Dylan began the night mangling his way through “Things Have Changed” with almost illegible diction. But his vocals were increasingly sharp and lucid through the night and I didn’t see signs of a teleprompter. He used his grizzled tonality to set the intrigue of “Scarlet Town.” “High Water (For Charley Patton),” which was anchored by Donnie Heron’s tantalizing banjo riff and the propulsive rhythm section of drummer George Recile and bassist Tony Garnier. In the blistering stomp of “Early Roman Kings,” it was like listening to a Muddy Waters cover band. It was impossible not to smile with Dylan’s exaggerated delivery and deliciously nonsensical wordsmithing in “Long and Wasted Years”: “Shake it up baby, twist and shout/You know what it’s all about/What are you doing out there in the sun anyway/Don’t you know, the sun can burn your brains right out.”
It may have felt a little unsettling with the large amount of standards that totaled seven songs. But if Dylan is seemingly infatuated in casting himself as a bearer of torch songs, he masterfully turned the amphitheater into the intimiate set of a small nightclub. It was a real thrill to hear his masterful phrasing as he coddled the mic and crooned at center stage through “The Night We Called It a Day” against Heron’s gorgeous steel melody. During “Melancholy Mood,” Dylan sang the words “all I see is grief and pain” in an almost spoken recitation against the backdrop of street lamps on the stage set.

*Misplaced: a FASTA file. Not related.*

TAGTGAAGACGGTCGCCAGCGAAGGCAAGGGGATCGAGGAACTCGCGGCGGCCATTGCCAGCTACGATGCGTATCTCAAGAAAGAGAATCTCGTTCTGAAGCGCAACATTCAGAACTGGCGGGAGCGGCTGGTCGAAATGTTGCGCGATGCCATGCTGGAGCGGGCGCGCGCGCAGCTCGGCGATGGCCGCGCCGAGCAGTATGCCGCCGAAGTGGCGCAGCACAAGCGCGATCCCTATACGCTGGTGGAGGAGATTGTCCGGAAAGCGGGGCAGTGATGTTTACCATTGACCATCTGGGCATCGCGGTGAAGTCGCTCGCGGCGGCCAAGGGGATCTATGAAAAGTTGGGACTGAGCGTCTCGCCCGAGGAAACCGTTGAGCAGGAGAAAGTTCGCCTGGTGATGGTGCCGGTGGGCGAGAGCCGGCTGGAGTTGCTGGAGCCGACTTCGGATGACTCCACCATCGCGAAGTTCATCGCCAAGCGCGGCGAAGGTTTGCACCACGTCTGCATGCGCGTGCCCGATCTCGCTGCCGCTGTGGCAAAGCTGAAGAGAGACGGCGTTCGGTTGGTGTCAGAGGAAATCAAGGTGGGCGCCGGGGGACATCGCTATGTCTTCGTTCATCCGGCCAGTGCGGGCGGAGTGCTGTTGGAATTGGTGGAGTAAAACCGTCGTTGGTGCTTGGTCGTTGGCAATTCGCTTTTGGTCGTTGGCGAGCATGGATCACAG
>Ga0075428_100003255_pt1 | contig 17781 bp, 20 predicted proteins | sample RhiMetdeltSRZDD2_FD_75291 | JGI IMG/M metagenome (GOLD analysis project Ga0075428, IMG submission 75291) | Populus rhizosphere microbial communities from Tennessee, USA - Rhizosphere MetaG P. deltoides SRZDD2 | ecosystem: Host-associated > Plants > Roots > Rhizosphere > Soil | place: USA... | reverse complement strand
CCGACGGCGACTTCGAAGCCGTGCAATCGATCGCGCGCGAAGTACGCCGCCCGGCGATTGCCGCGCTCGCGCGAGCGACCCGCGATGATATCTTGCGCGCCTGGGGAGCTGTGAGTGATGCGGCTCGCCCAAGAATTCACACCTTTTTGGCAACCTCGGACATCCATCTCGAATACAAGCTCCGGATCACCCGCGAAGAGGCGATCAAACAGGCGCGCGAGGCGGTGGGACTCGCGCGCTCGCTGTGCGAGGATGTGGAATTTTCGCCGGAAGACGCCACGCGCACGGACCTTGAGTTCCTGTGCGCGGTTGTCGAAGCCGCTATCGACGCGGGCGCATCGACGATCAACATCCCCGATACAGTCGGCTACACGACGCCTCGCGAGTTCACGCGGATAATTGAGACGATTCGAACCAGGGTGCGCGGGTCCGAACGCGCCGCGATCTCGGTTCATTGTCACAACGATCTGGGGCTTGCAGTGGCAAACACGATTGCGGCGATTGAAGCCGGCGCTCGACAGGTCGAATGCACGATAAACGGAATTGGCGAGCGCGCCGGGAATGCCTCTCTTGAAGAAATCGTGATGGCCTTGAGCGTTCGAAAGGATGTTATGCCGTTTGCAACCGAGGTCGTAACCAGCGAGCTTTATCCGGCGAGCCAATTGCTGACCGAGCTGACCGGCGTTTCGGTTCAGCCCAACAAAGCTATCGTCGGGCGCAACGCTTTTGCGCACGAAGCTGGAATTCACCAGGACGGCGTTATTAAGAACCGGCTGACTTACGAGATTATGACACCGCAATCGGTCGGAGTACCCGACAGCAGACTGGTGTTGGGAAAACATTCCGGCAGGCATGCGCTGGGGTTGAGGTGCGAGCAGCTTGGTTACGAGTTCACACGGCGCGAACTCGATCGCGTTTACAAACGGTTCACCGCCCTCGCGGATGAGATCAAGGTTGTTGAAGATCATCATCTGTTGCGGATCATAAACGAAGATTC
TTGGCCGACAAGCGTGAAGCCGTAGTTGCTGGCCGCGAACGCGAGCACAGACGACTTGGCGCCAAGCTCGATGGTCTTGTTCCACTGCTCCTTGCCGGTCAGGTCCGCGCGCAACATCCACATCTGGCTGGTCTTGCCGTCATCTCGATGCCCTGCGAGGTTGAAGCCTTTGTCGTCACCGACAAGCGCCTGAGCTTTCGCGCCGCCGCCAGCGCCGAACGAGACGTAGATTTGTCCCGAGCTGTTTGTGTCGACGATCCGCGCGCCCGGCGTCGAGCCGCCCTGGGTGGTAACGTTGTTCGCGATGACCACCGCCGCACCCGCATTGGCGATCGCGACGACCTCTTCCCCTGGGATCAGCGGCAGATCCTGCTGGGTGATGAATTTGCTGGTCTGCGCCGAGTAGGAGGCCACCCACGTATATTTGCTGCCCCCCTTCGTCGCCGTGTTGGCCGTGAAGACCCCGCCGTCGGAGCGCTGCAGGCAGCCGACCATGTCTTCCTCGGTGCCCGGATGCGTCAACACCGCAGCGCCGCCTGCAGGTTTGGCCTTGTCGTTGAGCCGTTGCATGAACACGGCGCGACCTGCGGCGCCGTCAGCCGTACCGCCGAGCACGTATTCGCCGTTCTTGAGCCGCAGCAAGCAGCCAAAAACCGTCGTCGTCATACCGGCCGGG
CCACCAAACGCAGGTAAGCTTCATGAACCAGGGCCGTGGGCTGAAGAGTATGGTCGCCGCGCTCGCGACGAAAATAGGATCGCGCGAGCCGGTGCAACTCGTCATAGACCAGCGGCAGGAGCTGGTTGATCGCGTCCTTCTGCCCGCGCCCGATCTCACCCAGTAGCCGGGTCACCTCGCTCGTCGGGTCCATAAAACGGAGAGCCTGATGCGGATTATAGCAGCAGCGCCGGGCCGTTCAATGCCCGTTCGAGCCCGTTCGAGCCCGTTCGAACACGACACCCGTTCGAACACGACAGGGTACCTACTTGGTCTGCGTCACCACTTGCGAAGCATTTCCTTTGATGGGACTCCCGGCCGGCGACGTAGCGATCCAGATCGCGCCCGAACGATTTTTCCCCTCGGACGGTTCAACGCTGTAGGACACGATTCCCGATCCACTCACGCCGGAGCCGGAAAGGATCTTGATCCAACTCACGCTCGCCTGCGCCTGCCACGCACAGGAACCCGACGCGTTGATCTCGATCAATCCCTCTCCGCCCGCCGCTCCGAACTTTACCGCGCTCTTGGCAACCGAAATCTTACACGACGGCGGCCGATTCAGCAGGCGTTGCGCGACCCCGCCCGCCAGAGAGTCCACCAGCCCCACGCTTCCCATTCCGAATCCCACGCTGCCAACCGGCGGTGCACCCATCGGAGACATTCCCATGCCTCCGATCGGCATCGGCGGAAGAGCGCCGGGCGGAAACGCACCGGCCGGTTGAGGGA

His ever adaptive band, anchored by with Ganier and Recile, provided the subtle rhythmic nuances that transported us back in time and place. It was was imaginable to see Dylan like a song and dance man in an old vaudeville age. Dylan lightly rocked from side to side as the band played. Several times he ran his finger down his nose and then touched the right of his neck. The tell was in as he flattened his hands both hands left and right to signal the song’s end.
His indifference to pacing manifested itself during the last song of the first set “Tangled Up In Blue.” It seemed like the audience was missing in action picking out this muted and detached arrangement. Only by the time that he reached the first chorus did people recognize one of his most popular songs (and sole “hit” if you were counting.) Dylan skipped some verses and made up new lines for others as if he was singing about a character other than himself. Dylan underscored how much time had passed when he got to the line about all the people he used to know: “Some are mathematicians…..some just dead in the ground.”
Shifting on occasion to piano, Dylan’s plodded along But it couldn’t undercut the mystique of watching him move from side to side and his eyes peering out under the brim of his hat. Nor could his rudimentary playing undercut the tightness and mastery of guitarists Stu Kimball and Charlie Sexton. Heron may have been the most valuable player switching from lap and pedal steel to banjo and electric mandolin.
Before the show, a friend sarcastically texted me saying he could send me the set list, lamenting the loss of long standing tradition of switching songs from night to night. The noble crowdsourcing of the chalkboard notwithstanding, Dylan played the exact same set he’d been doing on successive nights of this tour (and would repeat later).
Looking up to the ascending and grassy hill, I had flashbacks imagining Newport some fifty plus years ago the night Dylan went electric. This summer is it too nostalgic to wish he’d strap on a Fender once more? The word in my row was there’s arthritis to deal with. As much as we try and disavow time’s passing, eventually it always finds a way to catch up with us all.